Remember those women in South Korea who get paid money to film themselves eating large meals to provide company for any lonely diners out there? It appears that a similar trend is growing in popularity in China, only this time with male online gamers who pay an hourly wage for online female escorts to play with them.
Sony’s recent publicly-announced warning not to put your gaming console in the microwave, has left most of the online community completely lost for words. If you happen to be the owner of a Sony gaming console, placing it in the microwave only to fry the hell of it is surely the last thing on your agenda. Nevertheless, it cannot be denied that such reports have recently been doing the rounds on the net. Frying your treasured gaming console obviously defies all forms of common sense and I’m sure most of you will be racking your brains as to whom and under what circumstances would do such a thing.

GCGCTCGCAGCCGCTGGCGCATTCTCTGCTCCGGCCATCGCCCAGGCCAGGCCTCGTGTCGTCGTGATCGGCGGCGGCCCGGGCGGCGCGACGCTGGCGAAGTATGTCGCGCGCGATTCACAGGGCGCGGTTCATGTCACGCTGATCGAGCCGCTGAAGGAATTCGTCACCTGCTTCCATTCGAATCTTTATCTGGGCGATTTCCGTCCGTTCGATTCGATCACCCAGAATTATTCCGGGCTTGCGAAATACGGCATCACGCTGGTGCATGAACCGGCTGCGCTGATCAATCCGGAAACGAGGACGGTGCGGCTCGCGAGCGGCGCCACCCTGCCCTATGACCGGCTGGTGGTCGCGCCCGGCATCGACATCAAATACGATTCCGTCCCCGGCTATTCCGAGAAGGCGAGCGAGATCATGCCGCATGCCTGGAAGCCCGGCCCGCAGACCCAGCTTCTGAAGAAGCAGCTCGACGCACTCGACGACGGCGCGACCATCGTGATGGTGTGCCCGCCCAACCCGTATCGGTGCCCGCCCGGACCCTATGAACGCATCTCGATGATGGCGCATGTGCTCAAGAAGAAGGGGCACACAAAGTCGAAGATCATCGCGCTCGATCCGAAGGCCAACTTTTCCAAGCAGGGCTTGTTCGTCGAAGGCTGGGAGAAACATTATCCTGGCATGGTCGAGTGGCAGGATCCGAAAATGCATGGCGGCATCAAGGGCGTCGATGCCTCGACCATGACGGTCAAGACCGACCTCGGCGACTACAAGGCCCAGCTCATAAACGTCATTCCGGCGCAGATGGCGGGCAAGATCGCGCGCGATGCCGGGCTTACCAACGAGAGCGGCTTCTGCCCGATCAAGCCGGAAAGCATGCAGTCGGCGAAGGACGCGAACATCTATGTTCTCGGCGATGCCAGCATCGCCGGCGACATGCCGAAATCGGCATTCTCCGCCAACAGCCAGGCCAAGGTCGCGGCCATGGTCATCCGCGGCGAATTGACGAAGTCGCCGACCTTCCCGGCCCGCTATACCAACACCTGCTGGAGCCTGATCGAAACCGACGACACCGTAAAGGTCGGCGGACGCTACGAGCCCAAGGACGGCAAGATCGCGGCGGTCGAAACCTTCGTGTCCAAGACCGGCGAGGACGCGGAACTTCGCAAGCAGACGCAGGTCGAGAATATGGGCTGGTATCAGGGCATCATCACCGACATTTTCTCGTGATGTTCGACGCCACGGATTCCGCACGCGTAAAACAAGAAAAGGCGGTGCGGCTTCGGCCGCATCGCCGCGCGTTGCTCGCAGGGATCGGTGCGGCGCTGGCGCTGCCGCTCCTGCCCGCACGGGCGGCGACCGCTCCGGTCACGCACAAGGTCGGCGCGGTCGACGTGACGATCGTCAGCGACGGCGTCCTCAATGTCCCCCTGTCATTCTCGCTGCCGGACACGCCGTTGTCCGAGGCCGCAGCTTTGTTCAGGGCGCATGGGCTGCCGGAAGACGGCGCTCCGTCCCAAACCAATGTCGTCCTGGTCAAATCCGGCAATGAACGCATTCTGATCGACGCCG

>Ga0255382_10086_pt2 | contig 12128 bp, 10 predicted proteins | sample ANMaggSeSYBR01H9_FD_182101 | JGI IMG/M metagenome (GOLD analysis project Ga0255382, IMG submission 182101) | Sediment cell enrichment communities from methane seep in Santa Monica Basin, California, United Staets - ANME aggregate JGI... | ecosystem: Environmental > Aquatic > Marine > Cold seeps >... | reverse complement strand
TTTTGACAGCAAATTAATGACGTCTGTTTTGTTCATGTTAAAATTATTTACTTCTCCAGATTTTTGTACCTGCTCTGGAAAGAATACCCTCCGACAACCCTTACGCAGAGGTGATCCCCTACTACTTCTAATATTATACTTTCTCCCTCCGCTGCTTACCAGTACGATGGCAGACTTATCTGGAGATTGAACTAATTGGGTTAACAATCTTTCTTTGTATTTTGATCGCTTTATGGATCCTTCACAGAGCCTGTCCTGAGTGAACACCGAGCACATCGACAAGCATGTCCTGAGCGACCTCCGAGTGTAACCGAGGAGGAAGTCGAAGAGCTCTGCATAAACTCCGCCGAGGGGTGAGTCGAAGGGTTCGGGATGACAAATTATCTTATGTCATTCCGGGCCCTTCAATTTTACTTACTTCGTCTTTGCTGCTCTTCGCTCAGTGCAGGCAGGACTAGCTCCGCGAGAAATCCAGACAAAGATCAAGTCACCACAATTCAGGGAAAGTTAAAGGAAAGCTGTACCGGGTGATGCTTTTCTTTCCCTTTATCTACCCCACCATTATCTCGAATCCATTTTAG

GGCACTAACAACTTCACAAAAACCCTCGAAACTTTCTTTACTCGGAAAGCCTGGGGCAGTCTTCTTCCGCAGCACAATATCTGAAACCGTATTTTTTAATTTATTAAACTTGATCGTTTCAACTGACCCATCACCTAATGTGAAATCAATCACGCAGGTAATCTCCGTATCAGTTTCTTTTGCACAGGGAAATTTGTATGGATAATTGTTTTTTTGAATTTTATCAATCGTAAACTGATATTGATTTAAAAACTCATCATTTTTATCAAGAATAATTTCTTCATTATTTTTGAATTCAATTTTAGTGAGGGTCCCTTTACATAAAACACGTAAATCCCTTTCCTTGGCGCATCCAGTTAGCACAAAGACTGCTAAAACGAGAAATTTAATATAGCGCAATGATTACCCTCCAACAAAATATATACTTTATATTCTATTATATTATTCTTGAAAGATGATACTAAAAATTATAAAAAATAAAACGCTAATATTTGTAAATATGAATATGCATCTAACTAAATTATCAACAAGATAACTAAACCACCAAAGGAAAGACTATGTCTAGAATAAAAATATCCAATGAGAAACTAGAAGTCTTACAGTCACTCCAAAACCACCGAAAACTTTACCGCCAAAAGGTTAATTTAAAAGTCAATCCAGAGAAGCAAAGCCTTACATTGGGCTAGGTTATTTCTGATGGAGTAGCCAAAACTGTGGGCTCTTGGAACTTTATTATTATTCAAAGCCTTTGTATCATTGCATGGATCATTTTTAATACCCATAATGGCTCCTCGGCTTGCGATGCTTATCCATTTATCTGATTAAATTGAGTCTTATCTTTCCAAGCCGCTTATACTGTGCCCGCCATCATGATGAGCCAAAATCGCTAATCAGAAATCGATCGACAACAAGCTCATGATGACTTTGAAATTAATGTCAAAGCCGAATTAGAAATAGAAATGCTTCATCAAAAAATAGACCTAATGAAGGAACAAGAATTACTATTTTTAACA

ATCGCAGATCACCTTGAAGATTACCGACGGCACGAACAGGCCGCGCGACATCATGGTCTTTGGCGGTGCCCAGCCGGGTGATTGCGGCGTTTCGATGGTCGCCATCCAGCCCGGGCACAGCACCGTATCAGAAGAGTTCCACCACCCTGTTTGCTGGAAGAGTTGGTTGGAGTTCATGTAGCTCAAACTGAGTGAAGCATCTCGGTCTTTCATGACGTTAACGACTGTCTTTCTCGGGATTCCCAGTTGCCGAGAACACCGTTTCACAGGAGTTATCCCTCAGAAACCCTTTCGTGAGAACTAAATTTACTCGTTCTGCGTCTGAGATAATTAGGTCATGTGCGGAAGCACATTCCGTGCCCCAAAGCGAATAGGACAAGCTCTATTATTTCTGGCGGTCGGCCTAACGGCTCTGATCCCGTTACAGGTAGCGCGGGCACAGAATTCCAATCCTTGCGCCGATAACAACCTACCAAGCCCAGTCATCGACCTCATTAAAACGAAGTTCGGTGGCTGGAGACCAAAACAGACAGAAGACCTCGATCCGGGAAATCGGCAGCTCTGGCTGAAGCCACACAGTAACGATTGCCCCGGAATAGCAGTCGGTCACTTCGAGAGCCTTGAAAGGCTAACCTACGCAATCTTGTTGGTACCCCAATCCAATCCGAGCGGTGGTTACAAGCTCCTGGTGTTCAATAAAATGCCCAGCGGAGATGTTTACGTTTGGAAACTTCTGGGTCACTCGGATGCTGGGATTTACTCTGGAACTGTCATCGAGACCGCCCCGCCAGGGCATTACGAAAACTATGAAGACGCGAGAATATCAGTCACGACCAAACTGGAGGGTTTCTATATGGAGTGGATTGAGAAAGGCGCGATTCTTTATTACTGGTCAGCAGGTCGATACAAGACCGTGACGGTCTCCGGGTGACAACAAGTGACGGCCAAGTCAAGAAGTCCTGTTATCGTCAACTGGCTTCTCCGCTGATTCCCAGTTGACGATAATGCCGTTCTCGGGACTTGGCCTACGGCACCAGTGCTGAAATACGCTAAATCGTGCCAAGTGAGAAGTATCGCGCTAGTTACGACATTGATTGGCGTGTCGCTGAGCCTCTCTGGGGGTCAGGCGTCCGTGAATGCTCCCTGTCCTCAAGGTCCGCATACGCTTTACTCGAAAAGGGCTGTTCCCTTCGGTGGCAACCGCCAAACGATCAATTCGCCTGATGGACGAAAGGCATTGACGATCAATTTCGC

So just why would Sony issue such a bizarre warning? In short, Sony appears only to be going by the facts, or should we say the evidence that remains resident on the game console after being submitted for repair:
“Of the defective products received by Sony, we have detected on some rate occasions evident changes in the shape of the unit and even burn marks that can only be assumed to have been brought about by the use of an electrical appliance such as a hairdryer or microwave”.
Sony adds, “Heating up your game console leads not only to a defective unit but also creates the risk of a fire or even serious injury”.
Whilst there is much speculation and even theories out there as to why game users would resort to such an act, hard evidence is much lacking.
So just what are some of these theories?
Forget about sending your broken game console to Sony: if you have a hairdryer at hand, repair it yourself the D.I.Y way! – Or so the ‘hairdryer method’ would have you believe!
Possibly the most internationally famous food of Japanese cuisine is sushi. In Japan, sushi is so popular that there is a huge variety in the way it is served.
Cheaply priced moving-sushi-boat style (called “kaiten sushi” in Japanese), more moderately-priced deli-style packed sushi, and expensive “omakase”-style (literally, the sushi chef picks the cuts for you) at a sushi counter are just a few of the wide variety of styles of serving sushi in Japan. Read More